New York City Council Passes Bill Strengthening Protections Against Religious Discrimination in Employment
This week, the New York City Council unanimously passed a bill providing greater religious-based protections to employees working in New York City. The bill was prompted by New York City Police Department rules that prohibited Sikh police officers from wearing turbans, which is required by their religion. Nevertheless, the bill, which is referred to as the "Workplace Religious Freedom Act," protects all employees in New York City from religious discrimination.
The bill imposes a greater burden on employers to show that a requested "accommodation," such as praying at different times during the workday is unreasonable. Current New York City law requires that an employer make a reasonable accommodation for religious practices, unless the employer can show that doing so would impose a minimal burden or expense. The New York City bill amends this standard to require that the employer provide the accommodation unless doing so would entail "significant difficulty or expense."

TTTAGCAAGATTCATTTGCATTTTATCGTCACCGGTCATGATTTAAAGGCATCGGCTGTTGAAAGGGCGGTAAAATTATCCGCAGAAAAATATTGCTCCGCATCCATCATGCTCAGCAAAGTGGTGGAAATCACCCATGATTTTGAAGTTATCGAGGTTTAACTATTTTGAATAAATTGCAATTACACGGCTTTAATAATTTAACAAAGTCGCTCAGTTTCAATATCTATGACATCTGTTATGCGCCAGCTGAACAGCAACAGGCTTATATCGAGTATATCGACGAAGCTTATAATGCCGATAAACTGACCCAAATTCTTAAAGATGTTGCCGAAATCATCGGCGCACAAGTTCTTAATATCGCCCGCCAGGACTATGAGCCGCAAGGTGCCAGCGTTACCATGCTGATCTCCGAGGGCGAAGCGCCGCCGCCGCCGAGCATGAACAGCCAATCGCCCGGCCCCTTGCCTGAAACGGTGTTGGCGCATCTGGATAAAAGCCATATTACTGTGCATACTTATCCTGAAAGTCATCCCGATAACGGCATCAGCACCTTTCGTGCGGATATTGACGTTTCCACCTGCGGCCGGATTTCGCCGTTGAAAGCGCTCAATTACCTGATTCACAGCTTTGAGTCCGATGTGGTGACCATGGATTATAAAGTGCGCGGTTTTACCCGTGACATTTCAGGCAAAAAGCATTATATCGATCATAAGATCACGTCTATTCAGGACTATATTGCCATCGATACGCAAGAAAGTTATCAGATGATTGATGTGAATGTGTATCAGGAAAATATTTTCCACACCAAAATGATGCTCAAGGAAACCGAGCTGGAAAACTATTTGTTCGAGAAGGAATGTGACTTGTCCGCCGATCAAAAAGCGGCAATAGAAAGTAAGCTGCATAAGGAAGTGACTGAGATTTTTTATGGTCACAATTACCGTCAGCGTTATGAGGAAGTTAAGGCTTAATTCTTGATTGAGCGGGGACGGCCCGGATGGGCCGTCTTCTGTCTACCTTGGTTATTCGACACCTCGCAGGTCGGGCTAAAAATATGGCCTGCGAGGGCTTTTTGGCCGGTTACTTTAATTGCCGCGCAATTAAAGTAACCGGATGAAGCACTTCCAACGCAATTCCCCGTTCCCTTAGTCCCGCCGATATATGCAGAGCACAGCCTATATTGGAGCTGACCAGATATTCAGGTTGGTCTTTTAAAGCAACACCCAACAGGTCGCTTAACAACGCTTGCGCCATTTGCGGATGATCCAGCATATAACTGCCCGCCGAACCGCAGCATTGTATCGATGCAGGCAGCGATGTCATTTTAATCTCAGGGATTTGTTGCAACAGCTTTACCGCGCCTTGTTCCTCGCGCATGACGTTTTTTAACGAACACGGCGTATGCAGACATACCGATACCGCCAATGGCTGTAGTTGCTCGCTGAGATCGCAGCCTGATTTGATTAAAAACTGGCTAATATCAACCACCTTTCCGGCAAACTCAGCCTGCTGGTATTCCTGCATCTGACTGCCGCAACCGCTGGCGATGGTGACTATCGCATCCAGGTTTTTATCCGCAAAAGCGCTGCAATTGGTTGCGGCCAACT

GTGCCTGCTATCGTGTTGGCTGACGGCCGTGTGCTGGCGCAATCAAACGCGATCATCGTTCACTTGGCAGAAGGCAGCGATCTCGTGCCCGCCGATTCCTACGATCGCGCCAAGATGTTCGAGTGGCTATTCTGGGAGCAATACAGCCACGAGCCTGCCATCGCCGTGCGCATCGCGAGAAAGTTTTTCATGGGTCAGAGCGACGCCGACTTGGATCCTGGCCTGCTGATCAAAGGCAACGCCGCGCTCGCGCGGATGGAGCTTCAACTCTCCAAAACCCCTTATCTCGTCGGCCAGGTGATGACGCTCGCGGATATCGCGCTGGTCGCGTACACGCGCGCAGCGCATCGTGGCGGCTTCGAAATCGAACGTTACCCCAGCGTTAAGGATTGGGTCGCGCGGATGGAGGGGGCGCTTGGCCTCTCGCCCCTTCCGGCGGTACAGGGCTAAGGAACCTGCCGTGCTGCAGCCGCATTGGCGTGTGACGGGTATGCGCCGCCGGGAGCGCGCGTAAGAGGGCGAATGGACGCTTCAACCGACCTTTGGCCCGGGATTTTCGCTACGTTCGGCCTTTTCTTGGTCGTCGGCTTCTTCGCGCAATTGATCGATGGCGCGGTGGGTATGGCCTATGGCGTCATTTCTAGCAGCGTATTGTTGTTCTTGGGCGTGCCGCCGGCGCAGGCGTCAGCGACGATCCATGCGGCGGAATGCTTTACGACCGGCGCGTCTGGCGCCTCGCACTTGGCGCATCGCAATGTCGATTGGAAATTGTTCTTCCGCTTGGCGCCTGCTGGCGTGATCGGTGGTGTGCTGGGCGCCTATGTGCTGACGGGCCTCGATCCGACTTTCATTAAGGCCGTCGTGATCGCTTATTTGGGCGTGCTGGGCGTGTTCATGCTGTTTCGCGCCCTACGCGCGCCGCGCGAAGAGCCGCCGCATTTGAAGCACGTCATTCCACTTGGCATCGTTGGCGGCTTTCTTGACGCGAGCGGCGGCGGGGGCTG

Once again, the New York City Council has taken the lead in furthering anti-discrimination measures in the workplace. Indeed, the New York City Human Rights Law is one of the most progressive and pro-employee anti-discrimination laws in the country.